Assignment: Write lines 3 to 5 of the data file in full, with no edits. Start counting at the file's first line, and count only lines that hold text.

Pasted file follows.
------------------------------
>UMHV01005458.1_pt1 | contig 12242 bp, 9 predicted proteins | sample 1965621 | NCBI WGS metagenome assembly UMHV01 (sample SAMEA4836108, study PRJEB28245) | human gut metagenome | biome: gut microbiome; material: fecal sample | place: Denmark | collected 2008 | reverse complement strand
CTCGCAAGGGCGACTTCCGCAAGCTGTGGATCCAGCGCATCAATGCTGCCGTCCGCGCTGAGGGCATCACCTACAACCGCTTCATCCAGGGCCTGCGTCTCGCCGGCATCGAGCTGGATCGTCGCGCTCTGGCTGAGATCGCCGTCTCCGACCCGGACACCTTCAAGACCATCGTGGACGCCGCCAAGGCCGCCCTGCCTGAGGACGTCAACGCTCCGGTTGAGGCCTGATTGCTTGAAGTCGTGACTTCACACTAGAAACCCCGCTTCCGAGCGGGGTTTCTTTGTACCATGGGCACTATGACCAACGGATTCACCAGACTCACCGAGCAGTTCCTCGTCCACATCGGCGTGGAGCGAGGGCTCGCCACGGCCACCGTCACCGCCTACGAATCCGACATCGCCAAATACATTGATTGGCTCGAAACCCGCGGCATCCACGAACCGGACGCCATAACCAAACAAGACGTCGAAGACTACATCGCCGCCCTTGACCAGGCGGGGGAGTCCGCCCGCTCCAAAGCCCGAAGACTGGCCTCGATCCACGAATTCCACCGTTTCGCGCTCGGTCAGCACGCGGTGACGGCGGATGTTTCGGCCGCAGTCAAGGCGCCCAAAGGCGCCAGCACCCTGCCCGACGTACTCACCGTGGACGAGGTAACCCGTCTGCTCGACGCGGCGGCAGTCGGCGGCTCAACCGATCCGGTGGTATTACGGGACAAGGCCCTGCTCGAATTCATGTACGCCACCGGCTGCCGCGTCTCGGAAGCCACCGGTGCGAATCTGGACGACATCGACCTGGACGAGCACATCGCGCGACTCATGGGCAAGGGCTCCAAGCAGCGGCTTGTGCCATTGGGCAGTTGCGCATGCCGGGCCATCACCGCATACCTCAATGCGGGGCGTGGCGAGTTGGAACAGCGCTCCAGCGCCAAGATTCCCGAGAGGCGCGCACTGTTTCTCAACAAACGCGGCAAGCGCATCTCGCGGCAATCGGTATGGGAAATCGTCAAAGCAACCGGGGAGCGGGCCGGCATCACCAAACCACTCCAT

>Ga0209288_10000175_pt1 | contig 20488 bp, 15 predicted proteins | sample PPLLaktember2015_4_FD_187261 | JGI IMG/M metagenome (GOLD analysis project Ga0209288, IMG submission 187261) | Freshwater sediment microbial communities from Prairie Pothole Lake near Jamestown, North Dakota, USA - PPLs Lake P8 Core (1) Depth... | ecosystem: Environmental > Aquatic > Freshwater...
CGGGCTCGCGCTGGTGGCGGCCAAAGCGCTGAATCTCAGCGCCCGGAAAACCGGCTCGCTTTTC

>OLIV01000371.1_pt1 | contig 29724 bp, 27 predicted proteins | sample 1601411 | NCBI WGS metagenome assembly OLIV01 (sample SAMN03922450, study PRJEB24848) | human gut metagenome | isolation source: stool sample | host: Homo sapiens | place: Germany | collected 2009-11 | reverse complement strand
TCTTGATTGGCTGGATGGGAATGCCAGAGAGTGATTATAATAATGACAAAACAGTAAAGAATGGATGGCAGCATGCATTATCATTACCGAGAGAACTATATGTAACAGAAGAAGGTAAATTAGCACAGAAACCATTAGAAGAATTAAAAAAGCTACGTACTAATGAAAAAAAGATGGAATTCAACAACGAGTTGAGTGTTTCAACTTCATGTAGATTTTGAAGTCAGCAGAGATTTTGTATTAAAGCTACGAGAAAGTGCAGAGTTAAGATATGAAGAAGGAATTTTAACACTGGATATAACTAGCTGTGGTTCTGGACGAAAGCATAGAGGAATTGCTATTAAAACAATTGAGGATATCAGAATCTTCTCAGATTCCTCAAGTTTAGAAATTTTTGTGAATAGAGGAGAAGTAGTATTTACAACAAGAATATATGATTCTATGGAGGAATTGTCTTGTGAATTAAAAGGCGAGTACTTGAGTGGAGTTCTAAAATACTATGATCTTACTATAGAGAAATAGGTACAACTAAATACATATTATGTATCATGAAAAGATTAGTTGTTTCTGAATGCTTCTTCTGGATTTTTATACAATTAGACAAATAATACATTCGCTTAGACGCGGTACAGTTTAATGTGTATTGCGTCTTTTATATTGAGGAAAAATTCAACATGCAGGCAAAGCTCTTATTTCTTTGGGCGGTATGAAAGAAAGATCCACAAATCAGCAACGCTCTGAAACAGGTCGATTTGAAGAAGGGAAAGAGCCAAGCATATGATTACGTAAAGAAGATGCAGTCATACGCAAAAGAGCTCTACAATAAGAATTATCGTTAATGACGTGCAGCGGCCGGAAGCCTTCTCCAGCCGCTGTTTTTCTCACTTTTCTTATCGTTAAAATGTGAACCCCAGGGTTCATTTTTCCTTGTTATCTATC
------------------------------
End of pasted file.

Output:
>Ga0209288_10000175_pt1 | contig 20488 bp, 15 predicted proteins | sample PPLLaktember2015_4_FD_187261 | JGI IMG/M metagenome (GOLD analysis project Ga0209288, IMG submission 187261) | Freshwater sediment microbial communities from Prairie Pothole Lake near Jamestown, North Dakota, USA - PPLs Lake P8 Core (1) Depth... | ecosystem: Environmental > Aquatic > Freshwater...
CGGGCTCGCGCTGGTGGCGGCCAAAGCGCTGAATCTCAGCGCCCGGAAAACCGGCTCGCTTTTC

>OLIV01000371.1_pt1 | contig 29724 bp, 27 predicted proteins | sample 1601411 | NCBI WGS metagenome assembly OLIV01 (sample SAMN03922450, study PRJEB24848) | human gut metagenome | isolation source: stool sample | host: Homo sapiens | place: Germany | collected 2009-11 | reverse complement strand